How to Verify Employment and Income for Apartment Rentals

How to Verify Employment and Income for Apartment Rentals

Last Updated: October 27, 2023 by Cameron Smith

One of a landlord’s most basic responsibilities is to verify their applicants’ income and employment to ensure that they are able to pay the rent. Income and employment status are usually provided by the applicant’s current employer, but some income verification can be done through tenant screening reports.

Why Verify a Tenant’s Income and Employment?

Verifying a tenant’s income helps to ensure the tenant is qualified to rent your property. With the average cost of eviction ranging between $3,500 and $10,000, it’s imperative to bring in the best tenants possible.

When screening tenants, the first thing a landlord should look at is their income. If the applicant doesn’t have a job, or it’s clear they’re overextending themselves for rent payments, then nothing else on the application matters. Landlords legally can and should deny applicants who can’t make rent payments.

The average rent payments in the U.S. recently surpassed $2,000 per month. If your tenant struggles to make payments, they are unlikely to last. This can cause extended vacancies and force the landlord to foot the bills.


Make sure that you also evaluate the applicants’ job history. If they recently started a new job, or they have a history of leaving jobs quickly, that’s another red flag that should be considered. 

How to Verify a Tenant’s Income and Employment

Here are the steps to verify a tenant’s income and employment:

  1. Ask on the Application
  2. Request Proof of Income
  3. Have the Applicant Sign a Release
  4. Review the Application
  5. Talk to Employer(s)
  6. Verify Debt Through a Credit Reports

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1. Ask on the Application

      On the application itself, be sure to ask for this info:

      • Five years of employment history
      • Current income
      • Employment address
      • Contact info for direct supervisor or HR representative at company
      • Current debt payments

      Of course, your applicants can lie on their application, presumably hoping that you won’t do your due diligence. However, this is an opportunity to find out about their character. If they lied about anything, steer clear of them.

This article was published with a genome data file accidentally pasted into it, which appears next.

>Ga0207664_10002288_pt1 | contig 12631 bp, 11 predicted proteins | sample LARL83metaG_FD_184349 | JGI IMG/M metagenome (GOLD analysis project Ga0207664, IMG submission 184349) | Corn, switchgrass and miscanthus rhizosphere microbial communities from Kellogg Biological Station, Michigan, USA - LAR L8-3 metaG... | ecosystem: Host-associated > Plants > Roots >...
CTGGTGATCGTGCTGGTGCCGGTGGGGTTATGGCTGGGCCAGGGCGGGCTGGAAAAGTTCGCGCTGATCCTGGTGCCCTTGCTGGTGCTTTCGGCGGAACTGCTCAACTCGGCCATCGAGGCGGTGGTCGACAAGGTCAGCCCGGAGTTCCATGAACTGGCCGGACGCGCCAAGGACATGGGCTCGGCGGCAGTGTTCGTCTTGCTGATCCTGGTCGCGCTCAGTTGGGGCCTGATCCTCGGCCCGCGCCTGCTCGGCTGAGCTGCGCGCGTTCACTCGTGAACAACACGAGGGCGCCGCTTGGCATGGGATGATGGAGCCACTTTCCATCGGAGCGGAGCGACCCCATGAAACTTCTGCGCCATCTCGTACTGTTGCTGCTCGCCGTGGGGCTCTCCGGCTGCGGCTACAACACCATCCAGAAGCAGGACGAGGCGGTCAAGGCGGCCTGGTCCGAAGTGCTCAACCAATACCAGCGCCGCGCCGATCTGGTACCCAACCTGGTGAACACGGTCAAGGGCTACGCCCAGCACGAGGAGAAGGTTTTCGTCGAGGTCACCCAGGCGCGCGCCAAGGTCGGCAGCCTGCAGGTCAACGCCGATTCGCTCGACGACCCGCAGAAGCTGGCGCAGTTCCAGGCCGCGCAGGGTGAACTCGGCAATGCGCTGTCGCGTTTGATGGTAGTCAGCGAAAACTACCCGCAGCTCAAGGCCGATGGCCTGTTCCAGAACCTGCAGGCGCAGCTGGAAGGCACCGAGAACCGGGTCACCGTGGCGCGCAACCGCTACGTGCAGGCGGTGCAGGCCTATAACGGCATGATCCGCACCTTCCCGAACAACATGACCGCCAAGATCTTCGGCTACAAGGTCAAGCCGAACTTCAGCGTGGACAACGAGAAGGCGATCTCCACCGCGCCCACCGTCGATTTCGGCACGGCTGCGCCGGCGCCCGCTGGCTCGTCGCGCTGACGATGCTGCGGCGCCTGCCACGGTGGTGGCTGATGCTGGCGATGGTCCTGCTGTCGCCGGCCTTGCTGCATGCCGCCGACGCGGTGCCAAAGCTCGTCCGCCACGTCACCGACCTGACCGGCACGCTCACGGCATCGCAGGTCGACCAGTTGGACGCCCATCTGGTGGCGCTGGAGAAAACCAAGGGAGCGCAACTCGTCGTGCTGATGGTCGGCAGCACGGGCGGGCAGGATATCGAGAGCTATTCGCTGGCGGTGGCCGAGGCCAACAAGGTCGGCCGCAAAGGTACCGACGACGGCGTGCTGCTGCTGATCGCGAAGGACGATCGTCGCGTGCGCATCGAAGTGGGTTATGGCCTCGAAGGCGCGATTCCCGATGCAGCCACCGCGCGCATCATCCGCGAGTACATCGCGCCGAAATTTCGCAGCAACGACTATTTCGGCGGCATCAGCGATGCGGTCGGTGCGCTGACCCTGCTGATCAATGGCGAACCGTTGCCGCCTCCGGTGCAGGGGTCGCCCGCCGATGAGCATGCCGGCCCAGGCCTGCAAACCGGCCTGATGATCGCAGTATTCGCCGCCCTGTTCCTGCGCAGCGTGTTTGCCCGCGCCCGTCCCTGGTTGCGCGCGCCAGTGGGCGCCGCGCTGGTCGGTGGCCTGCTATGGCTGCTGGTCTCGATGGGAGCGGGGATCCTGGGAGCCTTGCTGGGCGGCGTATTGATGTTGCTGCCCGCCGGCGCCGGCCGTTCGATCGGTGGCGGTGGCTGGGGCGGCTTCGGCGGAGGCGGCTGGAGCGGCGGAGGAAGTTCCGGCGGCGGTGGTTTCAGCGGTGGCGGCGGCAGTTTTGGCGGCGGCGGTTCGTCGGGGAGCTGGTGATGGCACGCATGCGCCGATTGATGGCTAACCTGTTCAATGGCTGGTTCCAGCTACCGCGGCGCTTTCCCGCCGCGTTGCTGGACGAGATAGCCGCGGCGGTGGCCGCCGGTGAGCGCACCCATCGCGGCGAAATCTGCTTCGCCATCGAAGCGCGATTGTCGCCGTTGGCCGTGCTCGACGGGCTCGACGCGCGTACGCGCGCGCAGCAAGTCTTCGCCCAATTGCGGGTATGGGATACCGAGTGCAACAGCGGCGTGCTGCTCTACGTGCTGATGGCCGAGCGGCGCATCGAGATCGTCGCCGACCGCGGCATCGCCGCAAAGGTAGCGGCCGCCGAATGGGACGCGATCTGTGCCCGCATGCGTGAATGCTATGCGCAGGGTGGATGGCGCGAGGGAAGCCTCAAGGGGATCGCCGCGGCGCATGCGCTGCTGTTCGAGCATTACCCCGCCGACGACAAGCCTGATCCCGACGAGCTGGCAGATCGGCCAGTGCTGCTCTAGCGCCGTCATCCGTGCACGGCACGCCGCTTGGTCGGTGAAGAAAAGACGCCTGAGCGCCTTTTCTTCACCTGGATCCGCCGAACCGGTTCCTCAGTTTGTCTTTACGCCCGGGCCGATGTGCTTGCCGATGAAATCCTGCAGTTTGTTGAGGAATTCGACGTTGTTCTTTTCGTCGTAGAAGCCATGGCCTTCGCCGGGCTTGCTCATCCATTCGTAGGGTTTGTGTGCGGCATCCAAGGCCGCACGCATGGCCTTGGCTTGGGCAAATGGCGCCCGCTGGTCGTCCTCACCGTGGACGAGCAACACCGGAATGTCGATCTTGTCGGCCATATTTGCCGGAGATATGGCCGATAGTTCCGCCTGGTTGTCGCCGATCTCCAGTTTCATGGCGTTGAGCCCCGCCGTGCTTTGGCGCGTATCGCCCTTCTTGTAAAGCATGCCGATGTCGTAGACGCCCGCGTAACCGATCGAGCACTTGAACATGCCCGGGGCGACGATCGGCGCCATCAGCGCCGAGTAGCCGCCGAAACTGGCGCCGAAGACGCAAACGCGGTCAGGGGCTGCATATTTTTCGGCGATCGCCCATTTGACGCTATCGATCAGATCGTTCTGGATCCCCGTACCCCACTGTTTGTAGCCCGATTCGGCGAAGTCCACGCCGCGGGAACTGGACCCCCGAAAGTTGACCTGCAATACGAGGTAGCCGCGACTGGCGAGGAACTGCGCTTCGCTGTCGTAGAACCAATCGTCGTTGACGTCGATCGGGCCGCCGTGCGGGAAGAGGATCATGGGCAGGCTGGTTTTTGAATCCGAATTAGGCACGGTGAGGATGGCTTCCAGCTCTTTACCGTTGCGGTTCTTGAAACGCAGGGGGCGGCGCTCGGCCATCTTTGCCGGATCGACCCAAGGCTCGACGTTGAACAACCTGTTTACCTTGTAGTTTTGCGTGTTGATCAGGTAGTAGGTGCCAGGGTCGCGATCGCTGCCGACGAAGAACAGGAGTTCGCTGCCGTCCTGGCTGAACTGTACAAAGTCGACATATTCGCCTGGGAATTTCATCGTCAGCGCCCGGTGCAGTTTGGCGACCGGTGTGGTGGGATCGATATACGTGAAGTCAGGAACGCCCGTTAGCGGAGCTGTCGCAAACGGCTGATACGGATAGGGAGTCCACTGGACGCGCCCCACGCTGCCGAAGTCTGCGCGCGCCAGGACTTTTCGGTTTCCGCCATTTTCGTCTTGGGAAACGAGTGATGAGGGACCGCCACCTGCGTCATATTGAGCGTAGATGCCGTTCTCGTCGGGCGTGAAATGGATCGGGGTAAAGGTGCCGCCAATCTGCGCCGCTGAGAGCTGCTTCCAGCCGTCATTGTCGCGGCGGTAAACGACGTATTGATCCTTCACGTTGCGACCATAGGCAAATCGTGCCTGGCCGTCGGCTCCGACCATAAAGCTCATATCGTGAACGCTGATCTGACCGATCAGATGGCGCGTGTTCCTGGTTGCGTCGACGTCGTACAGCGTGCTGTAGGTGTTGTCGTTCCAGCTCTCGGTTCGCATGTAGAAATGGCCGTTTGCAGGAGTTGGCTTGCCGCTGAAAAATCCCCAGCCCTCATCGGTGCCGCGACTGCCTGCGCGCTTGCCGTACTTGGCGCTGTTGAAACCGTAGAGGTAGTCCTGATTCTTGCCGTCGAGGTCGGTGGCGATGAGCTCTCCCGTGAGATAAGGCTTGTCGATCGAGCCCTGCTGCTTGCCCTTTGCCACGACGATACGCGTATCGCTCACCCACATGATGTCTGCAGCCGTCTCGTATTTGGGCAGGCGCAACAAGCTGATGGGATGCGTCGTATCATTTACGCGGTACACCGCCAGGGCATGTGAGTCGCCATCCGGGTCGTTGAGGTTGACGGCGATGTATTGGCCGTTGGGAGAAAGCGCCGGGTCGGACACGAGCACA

Another reason to ask for income and debt on the application, as opposed to just getting it from the employer or credit reports, is so that they can weed themselves out. Any unqualified applicant that doesn’t submit an application after seeing what you require is a win. You’ll spend less time and money screening those who remain.


      Be sure to note on the application itself that you plan to follow up and verify all the information they submit. This may keep some unqualified candidates from applying at all, which is a huge win for any landlord.

      2. Request Proof of Income

      Landlords can request a variety of documents to help determine proof of income. This may include:

      • Income statements (W-2, 1099-MISC)
      • Pay stubs
      • Bank statements
      • Tax Returns
      • Unemployment statement


      Ask for 2-3 documents to help establish their employment and income history. Most applicants can download 2-3 months of bank statements within minutes from their bank’s mobile app. They can also provide a copy of their last tax return and W-2. 

      3. Have Applicants Sign a Release

      On the application, be sure to have a statement that gives you permission to contact current and previous employers (consult with an attorney for exact verbiage). There should be a place to sign and date so there’s absolutely no confusion that they’re giving permission.

      Privacy laws forbid employers from giving out some information and the employer reference you reach out to will likely be hesitant unless they know permission has been given. To help this process along, advise your applicant to notify the reference that they have permission to give out employment information.

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      4. Review the Application

      If the application is incomplete or they don’t give you permission to gather data, that makes it much easier to go with other candidates.

      Next, have a documented “auto-reject” list. This means that you’ll keep a document where you list the minimum standards for some of the more common aspects of tenant screening. In the case of asking about income and employment, you can set standards such as:

      • Rent payments of no more than 35% of gross income
      • Debt-to-income no greater than 45% of gross income
      • Minimum 6 months at current employment

      Of course when verifying their rental history, you can set minimum standards for those as well.